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In her book Big Chicken, Maryn McKenna traces the evolution of antibiotic use in poultry, and how it has shaped modern diets.

Robert F. Bukaty/The Associated Press

Title
Big Chicken: The Incredible Story of How Antibiotics Created Modern Agriculture and Changed the Way the World Eats
Author
Maryn McKenna
Genre
Non-fiction
Publisher
National Geographic
Pages
400
Price
$36

Chicken is so ubiquitous in the Western diet that we tend to forget it is a fairly recent addition.

Prior to the First World War, poultry was not a popular dish. As we moved from an agricultural economy, in which every farmer kept a few hens to produce eggs, to an industrial economy, eggs became a crop and spent hens and excess roosters made their way to slaughterhouses and kitchen tables to occasionally replace the staples, beef and pork.

Come the Second World War, the good stuff – red meat – was reserved for the troops, so the public turned to white meat. Demand tripled and producers expanded their sideline into a bona fide business to meet demand.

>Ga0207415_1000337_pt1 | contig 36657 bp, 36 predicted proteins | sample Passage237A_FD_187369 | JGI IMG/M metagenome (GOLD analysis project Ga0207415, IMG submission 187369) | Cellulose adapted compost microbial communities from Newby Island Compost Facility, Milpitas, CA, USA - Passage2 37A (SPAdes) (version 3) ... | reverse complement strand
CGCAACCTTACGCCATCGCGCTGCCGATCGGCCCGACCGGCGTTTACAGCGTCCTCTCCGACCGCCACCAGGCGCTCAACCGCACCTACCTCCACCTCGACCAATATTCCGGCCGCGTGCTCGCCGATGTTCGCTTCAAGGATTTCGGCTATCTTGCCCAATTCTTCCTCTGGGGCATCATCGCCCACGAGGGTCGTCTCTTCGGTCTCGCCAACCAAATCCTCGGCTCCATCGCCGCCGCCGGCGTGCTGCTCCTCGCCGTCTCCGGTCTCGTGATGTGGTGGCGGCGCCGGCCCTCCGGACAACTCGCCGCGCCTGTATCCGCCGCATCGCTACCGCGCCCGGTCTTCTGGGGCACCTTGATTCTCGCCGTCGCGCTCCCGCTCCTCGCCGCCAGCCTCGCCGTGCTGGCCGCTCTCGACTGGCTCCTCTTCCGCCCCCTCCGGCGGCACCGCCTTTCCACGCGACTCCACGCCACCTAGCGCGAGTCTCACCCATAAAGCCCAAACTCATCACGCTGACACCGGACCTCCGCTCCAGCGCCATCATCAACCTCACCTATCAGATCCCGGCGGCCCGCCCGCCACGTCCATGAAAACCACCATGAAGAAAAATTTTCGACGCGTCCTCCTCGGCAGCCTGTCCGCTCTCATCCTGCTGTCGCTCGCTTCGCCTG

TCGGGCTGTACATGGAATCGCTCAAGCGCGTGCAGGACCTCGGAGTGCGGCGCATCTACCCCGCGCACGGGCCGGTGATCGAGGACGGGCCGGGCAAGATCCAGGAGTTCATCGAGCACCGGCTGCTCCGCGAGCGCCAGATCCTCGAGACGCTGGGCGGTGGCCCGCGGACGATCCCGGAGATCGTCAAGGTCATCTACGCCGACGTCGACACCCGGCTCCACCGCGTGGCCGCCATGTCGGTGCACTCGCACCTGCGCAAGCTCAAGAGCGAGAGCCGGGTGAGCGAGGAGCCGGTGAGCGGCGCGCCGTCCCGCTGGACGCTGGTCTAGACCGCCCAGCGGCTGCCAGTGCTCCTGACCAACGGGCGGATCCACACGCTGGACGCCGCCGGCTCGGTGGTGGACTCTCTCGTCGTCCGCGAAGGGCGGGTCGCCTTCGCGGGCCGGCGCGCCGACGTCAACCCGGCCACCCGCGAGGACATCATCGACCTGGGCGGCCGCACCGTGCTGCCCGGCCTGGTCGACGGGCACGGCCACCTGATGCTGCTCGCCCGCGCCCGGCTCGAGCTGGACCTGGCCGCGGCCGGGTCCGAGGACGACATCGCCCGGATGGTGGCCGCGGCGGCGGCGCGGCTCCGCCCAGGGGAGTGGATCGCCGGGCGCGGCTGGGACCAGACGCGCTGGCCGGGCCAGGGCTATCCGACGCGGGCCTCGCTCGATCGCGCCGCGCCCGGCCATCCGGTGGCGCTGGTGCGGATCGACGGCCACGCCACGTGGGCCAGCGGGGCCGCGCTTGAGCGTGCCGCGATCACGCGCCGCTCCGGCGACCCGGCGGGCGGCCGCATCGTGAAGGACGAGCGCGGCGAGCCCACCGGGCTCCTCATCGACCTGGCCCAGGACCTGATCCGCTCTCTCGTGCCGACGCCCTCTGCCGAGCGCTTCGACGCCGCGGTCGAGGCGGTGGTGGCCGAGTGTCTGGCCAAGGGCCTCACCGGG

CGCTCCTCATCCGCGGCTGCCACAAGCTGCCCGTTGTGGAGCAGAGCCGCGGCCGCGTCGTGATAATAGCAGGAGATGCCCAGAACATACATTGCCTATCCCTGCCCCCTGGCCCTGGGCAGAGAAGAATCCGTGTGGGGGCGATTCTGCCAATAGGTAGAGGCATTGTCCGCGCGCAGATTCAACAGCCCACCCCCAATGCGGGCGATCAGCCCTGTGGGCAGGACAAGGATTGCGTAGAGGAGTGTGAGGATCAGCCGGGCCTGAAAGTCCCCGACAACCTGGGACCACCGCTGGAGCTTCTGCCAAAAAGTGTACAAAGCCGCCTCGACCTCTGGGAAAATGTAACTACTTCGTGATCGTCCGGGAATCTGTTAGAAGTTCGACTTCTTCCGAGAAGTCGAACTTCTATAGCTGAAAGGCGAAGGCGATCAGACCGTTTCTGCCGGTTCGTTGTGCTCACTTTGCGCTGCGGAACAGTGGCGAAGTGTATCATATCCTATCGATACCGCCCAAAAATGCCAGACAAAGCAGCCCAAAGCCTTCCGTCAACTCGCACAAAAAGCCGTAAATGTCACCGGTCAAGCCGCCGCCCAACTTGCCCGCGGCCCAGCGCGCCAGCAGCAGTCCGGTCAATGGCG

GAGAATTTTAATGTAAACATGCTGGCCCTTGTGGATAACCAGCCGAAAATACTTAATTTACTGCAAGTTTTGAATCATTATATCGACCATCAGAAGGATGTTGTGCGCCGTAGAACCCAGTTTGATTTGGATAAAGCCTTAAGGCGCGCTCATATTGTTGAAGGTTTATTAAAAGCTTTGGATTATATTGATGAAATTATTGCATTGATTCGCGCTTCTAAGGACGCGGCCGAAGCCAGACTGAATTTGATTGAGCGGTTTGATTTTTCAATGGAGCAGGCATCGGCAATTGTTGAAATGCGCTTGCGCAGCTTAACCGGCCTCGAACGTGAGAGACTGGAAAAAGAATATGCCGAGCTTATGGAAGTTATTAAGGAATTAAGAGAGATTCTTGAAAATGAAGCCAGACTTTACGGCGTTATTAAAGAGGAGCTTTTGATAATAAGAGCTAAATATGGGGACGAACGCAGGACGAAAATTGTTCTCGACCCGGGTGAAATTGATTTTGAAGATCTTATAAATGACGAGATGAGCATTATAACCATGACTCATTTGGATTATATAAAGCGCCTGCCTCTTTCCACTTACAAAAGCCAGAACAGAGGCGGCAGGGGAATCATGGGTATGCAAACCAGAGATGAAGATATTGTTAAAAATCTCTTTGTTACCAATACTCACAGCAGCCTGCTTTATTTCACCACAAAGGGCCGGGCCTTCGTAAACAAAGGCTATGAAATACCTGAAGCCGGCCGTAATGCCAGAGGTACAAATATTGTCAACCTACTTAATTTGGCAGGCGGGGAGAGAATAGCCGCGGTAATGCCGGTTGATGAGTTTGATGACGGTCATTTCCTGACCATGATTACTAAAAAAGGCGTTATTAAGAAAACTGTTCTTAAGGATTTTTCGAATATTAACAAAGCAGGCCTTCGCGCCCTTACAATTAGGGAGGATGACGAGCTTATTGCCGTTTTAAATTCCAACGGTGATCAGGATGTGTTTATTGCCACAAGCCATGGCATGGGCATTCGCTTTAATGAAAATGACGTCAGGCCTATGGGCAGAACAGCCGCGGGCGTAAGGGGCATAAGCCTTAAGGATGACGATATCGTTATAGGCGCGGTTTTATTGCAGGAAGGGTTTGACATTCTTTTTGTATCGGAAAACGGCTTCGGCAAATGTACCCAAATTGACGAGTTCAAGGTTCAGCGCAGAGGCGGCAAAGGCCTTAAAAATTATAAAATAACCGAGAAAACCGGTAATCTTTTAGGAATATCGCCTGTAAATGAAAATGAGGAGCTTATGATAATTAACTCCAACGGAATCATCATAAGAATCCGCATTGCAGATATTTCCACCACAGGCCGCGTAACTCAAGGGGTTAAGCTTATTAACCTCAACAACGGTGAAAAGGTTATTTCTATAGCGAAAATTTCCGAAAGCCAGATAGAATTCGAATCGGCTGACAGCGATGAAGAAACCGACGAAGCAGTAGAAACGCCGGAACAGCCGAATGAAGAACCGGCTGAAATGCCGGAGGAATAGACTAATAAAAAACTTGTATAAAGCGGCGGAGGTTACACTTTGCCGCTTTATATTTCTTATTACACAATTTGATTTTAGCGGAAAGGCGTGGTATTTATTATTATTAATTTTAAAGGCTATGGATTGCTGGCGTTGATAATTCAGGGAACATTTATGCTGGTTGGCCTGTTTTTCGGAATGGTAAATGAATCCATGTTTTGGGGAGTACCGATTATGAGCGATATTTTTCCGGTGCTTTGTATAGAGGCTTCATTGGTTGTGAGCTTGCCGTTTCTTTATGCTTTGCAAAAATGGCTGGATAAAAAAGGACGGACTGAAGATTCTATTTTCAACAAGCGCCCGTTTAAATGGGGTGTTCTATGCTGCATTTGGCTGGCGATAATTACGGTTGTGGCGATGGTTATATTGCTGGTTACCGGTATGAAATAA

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And, thanks to science, what a business it became.

Today, more than nine billion birds are bred and slaughtered each year in the United States alone, making chicken the world's single biggest source of protein.

But there's a dark, deadly side to the tale: The industrialization of agriculture led to the widespread use of antibiotics in animals, and also fuelled antibiotic resistance, which the World Health Organization now deems to be the single greatest and most urgent threat to health on the planet.

In Big Chicken, journalist Maryn McKenna tells the tale – summarized well in the book's subtitle, The Incredible Story of How Antibiotics Created Modern Agriculture and Changed the Way the World Eats – masterfully.

There are enough horror stories in this tome to make a Stephen King novel, but her approach is balanced and fair, and that's ultimately what makes Big Chicken such a compelling read.

It would be easy to write a screed about chicken farming. After all, the slaughtering process alone is horrific: Birds live in crowded conditions with no natural light and little movement, pumped full of feed and antibiotics to grossly fatten them up over two months, then shackled upside down by their feet, dunked into an electrified bath to knock them out, have their throats slit, are dipped in a scalding tank to loosen their feathers, then plucked and butchered.